Intesa Sanpaolo has joined rival UniCredit in mucking out the stables. The bank’s full-year results included a massive 6.8 billion euro goodwill hit on the half-dozen domestic mergers that turned it into the country’s largest retail bank. Along with a newly-created “bad bank,” the writedowns have spring-cleaned the books and will help Intesa pass the euro zone’s asset quality review and stress tests in September. But the main reason shares were up 5 percent on March 28 was the pledge that shareholders would receive 10 billion euros in cash payouts over the next four years.
Intesa’s economic fortunes are entwined with those of Italy, which is starting to recover. Almost two-thirds of Intesa’s revenue by 2016 will be booked in the country, estimates Berenberg. The more diversified UniCredit makes about half of its own revenue at home. But Intesa’s strategy to lift return on equity to 10 percent by 2017 relies on a sober annual GDP growth forecast of about 1 percent.
Intesa’s new compartmentalisation will also give investors more clarity. The freshly-minted bad bank will house 46 billion euros of ropey loans, an amount due to halve in size by 2017. Meanwhile, Intesa will rely on its underperforming Banca 5 retail arm and on ancillary services like private banking, insurance and asset management to turbo-charge revenue.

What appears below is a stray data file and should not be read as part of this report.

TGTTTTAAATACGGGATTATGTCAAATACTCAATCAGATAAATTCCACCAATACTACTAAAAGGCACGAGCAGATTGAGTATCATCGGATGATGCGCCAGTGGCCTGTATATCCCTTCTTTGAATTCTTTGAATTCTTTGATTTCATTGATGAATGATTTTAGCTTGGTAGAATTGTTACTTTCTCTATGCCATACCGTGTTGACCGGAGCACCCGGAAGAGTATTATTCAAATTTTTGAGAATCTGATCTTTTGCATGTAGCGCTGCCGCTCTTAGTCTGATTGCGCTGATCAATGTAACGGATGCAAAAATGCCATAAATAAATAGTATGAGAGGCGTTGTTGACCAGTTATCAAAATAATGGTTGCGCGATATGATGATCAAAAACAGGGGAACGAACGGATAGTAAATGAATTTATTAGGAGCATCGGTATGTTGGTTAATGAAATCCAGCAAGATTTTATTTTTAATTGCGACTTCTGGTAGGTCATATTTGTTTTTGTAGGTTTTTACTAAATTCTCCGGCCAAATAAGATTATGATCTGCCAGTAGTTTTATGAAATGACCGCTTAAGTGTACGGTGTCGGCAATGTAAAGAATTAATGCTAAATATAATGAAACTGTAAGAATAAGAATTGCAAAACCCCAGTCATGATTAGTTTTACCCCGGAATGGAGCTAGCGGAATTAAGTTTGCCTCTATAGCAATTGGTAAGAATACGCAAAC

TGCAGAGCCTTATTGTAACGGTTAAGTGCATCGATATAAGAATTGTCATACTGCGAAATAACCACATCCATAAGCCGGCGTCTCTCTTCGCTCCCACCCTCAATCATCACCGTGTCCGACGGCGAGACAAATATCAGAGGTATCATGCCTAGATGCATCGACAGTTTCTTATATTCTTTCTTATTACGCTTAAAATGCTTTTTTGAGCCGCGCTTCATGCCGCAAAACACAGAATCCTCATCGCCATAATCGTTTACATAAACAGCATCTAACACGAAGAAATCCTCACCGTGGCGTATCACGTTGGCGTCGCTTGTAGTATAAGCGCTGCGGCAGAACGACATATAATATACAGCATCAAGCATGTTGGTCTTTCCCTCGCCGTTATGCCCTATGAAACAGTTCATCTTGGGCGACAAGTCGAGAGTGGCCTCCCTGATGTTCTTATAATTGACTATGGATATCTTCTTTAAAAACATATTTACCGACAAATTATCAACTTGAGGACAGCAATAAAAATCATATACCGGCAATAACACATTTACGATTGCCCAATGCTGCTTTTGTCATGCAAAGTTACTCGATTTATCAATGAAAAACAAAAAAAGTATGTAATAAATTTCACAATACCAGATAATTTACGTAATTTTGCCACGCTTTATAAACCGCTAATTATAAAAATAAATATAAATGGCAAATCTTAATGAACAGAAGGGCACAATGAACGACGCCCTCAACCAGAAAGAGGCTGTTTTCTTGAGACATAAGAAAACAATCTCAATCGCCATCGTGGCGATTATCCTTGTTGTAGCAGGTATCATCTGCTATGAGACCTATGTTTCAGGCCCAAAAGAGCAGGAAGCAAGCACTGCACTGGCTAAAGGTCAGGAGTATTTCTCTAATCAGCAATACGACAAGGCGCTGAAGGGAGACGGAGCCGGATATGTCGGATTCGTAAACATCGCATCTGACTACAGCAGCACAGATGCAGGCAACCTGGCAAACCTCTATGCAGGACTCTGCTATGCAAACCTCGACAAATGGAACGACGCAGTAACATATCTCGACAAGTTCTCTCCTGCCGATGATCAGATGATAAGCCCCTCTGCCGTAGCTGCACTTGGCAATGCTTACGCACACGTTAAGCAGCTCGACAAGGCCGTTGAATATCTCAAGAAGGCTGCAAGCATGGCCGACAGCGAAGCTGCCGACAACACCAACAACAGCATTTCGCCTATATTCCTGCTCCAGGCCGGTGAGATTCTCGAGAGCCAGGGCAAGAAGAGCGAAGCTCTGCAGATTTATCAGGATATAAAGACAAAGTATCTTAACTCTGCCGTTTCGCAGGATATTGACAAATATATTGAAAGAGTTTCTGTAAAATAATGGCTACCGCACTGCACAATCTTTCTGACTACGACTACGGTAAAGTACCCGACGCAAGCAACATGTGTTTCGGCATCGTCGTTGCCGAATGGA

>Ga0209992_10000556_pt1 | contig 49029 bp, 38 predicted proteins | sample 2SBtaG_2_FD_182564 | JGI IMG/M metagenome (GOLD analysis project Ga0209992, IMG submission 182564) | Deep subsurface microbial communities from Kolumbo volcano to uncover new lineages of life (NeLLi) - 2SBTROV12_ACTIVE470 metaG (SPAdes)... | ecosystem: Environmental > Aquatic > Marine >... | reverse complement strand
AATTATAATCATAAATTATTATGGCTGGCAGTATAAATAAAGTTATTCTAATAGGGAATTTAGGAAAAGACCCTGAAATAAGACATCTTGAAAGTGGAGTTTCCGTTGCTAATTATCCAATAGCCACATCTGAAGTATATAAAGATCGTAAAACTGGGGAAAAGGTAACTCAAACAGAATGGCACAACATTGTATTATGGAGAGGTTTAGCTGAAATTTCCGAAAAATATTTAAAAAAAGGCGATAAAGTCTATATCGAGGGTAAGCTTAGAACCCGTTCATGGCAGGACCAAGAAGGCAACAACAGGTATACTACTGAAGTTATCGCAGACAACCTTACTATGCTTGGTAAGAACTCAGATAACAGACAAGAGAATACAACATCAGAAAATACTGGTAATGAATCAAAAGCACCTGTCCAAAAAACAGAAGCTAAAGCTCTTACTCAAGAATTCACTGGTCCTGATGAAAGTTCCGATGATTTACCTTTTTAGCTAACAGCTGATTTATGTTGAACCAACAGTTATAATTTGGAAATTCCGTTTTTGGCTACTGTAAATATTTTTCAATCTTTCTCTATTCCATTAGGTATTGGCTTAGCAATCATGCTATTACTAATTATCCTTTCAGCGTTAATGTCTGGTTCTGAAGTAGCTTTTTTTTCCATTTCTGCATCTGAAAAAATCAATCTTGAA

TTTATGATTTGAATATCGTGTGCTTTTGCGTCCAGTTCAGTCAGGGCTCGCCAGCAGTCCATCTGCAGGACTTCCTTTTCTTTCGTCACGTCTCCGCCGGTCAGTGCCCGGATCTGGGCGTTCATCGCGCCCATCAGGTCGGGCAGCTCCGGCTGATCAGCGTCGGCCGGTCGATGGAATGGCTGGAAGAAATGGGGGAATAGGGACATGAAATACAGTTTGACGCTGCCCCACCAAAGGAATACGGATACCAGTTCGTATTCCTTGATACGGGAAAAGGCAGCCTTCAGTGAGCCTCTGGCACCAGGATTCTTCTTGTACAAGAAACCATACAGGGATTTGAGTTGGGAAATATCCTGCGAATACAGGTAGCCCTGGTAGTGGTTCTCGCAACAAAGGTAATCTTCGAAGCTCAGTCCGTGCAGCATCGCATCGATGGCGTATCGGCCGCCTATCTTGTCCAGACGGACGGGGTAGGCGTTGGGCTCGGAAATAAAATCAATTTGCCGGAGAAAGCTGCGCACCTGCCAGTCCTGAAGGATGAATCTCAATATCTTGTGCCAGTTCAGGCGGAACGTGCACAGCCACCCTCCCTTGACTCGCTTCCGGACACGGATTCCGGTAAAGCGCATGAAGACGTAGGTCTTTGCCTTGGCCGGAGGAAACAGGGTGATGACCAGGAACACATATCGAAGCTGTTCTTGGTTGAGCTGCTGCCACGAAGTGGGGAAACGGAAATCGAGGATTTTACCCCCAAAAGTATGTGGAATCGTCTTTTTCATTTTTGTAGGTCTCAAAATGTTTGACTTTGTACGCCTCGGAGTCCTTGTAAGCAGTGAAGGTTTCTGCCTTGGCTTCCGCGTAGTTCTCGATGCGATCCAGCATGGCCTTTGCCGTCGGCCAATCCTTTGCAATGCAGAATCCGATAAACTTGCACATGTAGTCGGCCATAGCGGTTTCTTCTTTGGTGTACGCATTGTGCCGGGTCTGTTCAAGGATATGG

Doubling revenue at Banca 5, which makes a paltry 70 euros of revenue per customer, should be achievable. Selling other services to retail customers could prove harder. French banks Credit Agricole and BNP Paribas will be competing on the same turf, with both putting plans to cross-sell products into Italy at the heart of their strategies. Still, Intesa is only targeting overall operating income growth of 18 percent by 2017. Analysts see Italian banking revenue rising more than 20 percent over the same period.
Intesa’s balance-sheet strength should banish lingering doubts. True, a recent government raid on the Bank of Italy’s reserves, forcing it to hike the dividend it pays domestic lenders, boosted Intesa’s Basel III common equity ratio to 12.3 percent. But even without that lift the ratio would have been 11.4 percent, better than almost all European peers. Intesa’s rude health is another sign that Italy’s banking sector is finally getting to grips with the mess of its past.